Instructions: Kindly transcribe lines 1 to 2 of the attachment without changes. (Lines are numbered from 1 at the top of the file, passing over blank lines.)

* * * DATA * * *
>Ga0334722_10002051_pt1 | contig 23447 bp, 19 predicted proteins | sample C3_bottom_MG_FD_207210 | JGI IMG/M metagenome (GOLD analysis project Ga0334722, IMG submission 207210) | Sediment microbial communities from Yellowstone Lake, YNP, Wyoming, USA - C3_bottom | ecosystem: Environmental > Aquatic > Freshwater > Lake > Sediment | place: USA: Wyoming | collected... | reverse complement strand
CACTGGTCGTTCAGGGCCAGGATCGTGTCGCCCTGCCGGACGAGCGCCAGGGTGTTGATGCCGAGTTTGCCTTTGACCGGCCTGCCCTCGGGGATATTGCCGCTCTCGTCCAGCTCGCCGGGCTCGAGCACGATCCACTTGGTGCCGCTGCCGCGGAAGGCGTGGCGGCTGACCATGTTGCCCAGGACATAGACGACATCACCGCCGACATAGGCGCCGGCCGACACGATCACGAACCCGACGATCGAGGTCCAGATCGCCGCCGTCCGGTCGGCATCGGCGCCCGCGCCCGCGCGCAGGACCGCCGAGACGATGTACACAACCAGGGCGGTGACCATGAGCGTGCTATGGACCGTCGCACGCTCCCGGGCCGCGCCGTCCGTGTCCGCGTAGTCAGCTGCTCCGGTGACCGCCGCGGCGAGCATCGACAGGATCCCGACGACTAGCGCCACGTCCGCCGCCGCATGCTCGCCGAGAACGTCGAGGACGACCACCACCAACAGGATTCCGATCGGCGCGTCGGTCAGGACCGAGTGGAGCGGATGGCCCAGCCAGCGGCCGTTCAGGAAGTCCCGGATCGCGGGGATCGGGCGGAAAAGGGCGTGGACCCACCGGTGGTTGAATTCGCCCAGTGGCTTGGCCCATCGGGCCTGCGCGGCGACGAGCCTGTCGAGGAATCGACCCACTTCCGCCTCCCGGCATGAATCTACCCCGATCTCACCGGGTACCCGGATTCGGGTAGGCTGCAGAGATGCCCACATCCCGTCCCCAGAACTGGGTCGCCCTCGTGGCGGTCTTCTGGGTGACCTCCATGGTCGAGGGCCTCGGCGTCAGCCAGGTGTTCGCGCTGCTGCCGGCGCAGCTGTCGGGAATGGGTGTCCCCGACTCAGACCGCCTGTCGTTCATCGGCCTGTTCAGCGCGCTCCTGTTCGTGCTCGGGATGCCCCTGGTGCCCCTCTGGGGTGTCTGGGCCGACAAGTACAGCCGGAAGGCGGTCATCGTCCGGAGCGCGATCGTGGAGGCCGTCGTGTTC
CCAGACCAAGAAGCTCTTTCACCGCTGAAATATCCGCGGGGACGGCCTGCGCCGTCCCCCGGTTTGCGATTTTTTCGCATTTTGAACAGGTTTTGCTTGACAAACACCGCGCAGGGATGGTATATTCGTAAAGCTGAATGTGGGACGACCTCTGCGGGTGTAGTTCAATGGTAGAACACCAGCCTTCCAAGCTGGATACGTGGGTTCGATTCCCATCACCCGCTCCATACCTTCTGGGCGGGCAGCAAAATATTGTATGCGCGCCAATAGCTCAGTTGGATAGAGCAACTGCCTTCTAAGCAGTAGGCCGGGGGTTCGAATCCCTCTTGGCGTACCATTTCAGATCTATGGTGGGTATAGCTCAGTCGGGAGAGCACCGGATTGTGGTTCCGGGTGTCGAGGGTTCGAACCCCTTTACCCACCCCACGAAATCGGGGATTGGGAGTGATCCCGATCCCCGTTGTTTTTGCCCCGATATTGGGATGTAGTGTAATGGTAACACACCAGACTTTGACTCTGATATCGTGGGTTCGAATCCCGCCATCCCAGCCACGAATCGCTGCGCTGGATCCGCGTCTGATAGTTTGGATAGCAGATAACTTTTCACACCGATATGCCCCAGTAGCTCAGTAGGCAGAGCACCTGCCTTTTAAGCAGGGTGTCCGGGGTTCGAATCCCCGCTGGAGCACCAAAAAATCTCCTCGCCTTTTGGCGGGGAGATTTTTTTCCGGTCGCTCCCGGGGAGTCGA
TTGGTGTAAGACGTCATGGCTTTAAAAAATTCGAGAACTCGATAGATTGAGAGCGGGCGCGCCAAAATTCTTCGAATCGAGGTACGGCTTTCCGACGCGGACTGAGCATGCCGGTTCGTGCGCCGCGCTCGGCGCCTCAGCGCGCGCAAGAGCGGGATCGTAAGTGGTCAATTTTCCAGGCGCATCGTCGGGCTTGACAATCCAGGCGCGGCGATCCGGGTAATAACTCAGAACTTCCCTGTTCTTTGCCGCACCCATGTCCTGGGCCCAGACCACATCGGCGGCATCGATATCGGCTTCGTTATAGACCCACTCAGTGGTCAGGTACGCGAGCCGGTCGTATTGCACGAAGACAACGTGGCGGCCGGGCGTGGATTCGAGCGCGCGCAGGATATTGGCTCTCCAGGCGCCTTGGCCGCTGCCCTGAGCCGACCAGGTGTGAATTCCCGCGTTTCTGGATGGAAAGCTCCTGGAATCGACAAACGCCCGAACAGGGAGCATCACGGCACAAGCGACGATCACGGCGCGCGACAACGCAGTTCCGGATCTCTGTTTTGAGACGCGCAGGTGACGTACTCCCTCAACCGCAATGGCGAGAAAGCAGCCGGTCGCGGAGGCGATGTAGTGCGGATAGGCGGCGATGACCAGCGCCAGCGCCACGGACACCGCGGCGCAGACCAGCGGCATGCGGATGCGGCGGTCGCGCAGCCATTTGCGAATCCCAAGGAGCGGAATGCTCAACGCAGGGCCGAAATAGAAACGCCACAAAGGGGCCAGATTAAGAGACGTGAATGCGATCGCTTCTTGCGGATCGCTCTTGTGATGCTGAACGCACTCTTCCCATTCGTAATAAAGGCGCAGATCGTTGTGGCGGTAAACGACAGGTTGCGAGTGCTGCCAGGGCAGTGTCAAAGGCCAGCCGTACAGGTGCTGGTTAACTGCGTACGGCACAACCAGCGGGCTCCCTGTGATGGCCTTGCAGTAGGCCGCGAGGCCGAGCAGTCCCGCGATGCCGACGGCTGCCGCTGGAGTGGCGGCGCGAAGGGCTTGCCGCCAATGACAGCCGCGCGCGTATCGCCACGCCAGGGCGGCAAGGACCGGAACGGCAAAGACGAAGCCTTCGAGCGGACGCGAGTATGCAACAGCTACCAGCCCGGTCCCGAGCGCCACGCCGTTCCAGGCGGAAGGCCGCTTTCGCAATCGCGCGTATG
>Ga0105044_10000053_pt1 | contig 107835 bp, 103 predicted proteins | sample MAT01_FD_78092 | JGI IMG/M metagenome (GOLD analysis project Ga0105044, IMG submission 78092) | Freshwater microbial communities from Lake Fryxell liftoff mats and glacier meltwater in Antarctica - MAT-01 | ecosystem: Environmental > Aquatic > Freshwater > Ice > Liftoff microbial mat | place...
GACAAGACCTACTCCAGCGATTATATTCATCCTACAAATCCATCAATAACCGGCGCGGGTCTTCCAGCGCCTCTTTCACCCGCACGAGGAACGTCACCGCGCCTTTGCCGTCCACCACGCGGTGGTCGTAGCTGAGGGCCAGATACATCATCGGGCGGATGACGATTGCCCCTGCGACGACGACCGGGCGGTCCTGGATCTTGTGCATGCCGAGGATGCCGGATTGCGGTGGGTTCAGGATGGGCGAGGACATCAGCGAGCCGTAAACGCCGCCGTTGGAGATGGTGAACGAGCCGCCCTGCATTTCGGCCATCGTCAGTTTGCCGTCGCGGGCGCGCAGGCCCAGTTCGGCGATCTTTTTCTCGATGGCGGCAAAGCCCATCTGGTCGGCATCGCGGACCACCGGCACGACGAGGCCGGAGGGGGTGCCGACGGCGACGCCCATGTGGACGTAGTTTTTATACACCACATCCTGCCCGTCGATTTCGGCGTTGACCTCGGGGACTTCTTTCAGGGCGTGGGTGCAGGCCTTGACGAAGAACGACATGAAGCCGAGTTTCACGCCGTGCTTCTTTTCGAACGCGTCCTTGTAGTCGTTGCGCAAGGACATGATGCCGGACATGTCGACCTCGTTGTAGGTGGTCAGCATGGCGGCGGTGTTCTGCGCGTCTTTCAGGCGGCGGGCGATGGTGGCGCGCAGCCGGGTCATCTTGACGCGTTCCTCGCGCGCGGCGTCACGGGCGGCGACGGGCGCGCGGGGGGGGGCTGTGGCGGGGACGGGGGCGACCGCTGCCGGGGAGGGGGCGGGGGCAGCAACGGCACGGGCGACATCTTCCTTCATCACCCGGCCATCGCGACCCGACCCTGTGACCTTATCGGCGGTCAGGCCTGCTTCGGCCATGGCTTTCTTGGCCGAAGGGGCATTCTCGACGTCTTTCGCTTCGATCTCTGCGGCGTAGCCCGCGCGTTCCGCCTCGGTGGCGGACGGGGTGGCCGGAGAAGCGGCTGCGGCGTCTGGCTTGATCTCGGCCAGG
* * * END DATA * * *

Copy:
>Ga0334722_10002051_pt1 | contig 23447 bp, 19 predicted proteins | sample C3_bottom_MG_FD_207210 | JGI IMG/M metagenome (GOLD analysis project Ga0334722, IMG submission 207210) | Sediment microbial communities from Yellowstone Lake, YNP, Wyoming, USA - C3_bottom | ecosystem: Environmental > Aquatic > Freshwater > Lake > Sediment | place: USA: Wyoming | collected... | reverse complement strand
CACTGGTCGTTCAGGGCCAGGATCGTGTCGCCCTGCCGGACGAGCGCCAGGGTGTTGATGCCGAGTTTGCCTTTGACCGGCCTGCCCTCGGGGATATTGCCGCTCTCGTCCAGCTCGCCGGGCTCGAGCACGATCCACTTGGTGCCGCTGCCGCGGAAGGCGTGGCGGCTGACCATGTTGCCCAGGACATAGACGACATCACCGCCGACATAGGCGCCGGCCGACACGATCACGAACCCGACGATCGAGGTCCAGATCGCCGCCGTCCGGTCGGCATCGGCGCCCGCGCCCGCGCGCAGGACCGCCGAGACGATGTACACAACCAGGGCGGTGACCATGAGCGTGCTATGGACCGTCGCACGCTCCCGGGCCGCGCCGTCCGTGTCCGCGTAGTCAGCTGCTCCGGTGACCGCCGCGGCGAGCATCGACAGGATCCCGACGACTAGCGCCACGTCCGCCGCCGCATGCTCGCCGAGAACGTCGAGGACGACCACCACCAACAGGATTCCGATCGGCGCGTCGGTCAGGACCGAGTGGAGCGGATGGCCCAGCCAGCGGCCGTTCAGGAAGTCCCGGATCGCGGGGATCGGGCGGAAAAGGGCGTGGACCCACCGGTGGTTGAATTCGCCCAGTGGCTTGGCCCATCGGGCCTGCGCGGCGACGAGCCTGTCGAGGAATCGACCCACTTCCGCCTCCCGGCATGAATCTACCCCGATCTCACCGGGTACCCGGATTCGGGTAGGCTGCAGAGATGCCCACATCCCGTCCCCAGAACTGGGTCGCCCTCGTGGCGGTCTTCTGGGTGACCTCCATGGTCGAGGGCCTCGGCGTCAGCCAGGTGTTCGCGCTGCTGCCGGCGCAGCTGTCGGGAATGGGTGTCCCCGACTCAGACCGCCTGTCGTTCATCGGCCTGTTCAGCGCGCTCCTGTTCGTGCTCGGGATGCCCCTGGTGCCCCTCTGGGGTGTCTGGGCCGACAAGTACAGCCGGAAGGCGGTCATCGTCCGGAGCGCGATCGTGGAGGCCGTCGTGTTC